If you’re looking to make more time for self-care, there are a variety of ways that you can work to incorporate self-care into your schedule. Many of these activities are quite brief—taking just a few minutes—so even if you don’t feel like you have much free time, taking even just a short break from your daily to-do list can have benefits. Read on to learn some strategies for incorporating self-care into your schedule.
1.) Exercise. In addition to its benefits for physical health, exercise appears to be good for our brains as well. Exercise has been found to reduce anxiety, lower the risk of depression, and improve cognitive skills. Importantly, you don’t need to become a marathon runner to gain these benefits of exercise: even one brief exercise session can lead to short-term improvements in mood. In fact, recently, researchers developed a brief, 7-minute workout that was designed to help us get some of the benefits of exercise even when we don’t have time for a full workout.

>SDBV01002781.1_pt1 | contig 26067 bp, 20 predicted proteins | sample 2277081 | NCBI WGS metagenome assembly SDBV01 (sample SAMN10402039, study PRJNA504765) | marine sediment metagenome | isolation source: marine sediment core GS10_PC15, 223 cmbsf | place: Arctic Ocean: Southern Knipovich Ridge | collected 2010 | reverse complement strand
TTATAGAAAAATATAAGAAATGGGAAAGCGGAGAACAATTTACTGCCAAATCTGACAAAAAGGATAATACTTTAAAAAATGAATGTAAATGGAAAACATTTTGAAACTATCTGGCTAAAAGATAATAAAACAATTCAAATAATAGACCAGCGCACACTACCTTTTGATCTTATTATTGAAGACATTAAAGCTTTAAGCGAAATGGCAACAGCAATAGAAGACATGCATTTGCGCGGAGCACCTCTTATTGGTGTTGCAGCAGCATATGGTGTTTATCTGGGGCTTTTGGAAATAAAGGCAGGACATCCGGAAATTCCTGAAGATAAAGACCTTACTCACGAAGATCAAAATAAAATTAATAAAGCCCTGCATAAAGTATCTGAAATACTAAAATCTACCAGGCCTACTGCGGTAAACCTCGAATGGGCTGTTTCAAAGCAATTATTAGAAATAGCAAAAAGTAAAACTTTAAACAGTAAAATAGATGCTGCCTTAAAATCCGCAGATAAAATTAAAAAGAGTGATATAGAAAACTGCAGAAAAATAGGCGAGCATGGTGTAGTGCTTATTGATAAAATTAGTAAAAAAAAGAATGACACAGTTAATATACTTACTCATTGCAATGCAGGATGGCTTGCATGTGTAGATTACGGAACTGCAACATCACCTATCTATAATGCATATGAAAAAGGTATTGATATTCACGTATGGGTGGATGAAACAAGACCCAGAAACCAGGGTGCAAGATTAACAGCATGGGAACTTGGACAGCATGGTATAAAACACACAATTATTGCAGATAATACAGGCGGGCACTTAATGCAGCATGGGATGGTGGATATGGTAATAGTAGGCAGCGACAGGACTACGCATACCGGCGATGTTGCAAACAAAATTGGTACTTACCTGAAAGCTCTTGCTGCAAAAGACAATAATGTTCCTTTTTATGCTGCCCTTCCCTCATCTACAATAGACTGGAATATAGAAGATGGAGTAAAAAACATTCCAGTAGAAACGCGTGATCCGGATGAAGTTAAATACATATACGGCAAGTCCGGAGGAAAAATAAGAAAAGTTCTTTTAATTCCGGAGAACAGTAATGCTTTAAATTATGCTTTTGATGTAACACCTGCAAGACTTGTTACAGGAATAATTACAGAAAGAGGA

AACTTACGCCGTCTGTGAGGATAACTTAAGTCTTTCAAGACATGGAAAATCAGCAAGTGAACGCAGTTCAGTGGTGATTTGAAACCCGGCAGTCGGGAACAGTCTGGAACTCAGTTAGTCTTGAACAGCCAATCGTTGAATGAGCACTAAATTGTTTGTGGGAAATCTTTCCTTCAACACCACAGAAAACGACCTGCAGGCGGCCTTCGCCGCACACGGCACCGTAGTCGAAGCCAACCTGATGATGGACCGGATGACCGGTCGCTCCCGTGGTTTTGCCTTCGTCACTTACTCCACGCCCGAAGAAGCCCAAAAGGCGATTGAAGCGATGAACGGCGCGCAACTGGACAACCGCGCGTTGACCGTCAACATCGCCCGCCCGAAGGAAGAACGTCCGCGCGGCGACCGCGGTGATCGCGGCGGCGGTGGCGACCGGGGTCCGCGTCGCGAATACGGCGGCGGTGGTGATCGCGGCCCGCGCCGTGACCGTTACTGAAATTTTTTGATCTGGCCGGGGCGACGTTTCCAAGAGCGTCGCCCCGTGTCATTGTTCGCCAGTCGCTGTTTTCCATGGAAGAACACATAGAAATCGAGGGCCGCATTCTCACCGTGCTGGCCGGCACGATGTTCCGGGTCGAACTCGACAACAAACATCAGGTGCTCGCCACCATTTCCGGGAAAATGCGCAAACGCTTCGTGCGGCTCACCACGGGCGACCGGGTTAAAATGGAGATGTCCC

2.) Get enough sleep. Sleep has been found to have a variety of benefits. When we don’t sleep well, we tend to have trouble remembering new information, are in a worse mood, and are less able to find creative ways of solving problems. If you’re having trouble getting enough sleep, click here to learn about strategies that can help you sleep better.